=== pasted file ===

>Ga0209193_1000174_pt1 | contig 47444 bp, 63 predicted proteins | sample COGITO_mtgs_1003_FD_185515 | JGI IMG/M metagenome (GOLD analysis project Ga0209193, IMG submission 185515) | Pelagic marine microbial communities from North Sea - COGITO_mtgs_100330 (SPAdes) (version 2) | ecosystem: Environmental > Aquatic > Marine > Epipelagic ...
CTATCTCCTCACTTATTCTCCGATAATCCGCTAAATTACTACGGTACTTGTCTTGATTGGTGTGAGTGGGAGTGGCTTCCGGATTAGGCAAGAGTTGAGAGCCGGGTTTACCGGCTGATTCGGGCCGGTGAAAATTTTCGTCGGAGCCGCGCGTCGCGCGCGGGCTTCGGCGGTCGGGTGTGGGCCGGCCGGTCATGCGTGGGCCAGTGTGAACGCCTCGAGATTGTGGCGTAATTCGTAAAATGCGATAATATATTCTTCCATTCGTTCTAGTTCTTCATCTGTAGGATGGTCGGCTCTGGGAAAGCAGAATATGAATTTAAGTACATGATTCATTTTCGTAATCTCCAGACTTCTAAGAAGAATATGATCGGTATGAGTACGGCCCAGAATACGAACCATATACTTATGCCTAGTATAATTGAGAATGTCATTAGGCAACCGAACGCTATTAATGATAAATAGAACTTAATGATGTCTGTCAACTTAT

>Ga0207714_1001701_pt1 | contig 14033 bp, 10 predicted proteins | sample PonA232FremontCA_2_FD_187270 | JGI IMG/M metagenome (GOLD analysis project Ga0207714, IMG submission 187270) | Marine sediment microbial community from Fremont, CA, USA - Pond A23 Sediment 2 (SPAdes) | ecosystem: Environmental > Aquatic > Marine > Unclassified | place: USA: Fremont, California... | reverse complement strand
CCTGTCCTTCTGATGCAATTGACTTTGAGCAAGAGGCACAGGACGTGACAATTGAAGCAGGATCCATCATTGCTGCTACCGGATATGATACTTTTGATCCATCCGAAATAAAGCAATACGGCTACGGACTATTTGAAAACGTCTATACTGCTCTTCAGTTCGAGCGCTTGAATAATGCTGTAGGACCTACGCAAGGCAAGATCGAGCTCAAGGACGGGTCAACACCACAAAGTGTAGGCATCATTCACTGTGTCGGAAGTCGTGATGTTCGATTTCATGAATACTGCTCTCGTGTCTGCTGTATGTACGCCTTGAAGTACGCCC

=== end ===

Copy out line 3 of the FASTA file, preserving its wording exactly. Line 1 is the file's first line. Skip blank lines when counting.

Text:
>Ga0207714_1001701_pt1 | contig 14033 bp, 10 predicted proteins | sample PonA232FremontCA_2_FD_187270 | JGI IMG/M metagenome (GOLD analysis project Ga0207714, IMG submission 187270) | Marine sediment microbial community from Fremont, CA, USA - Pond A23 Sediment 2 (SPAdes) | ecosystem: Environmental > Aquatic > Marine > Unclassified | place: USA: Fremont, California... | reverse complement strand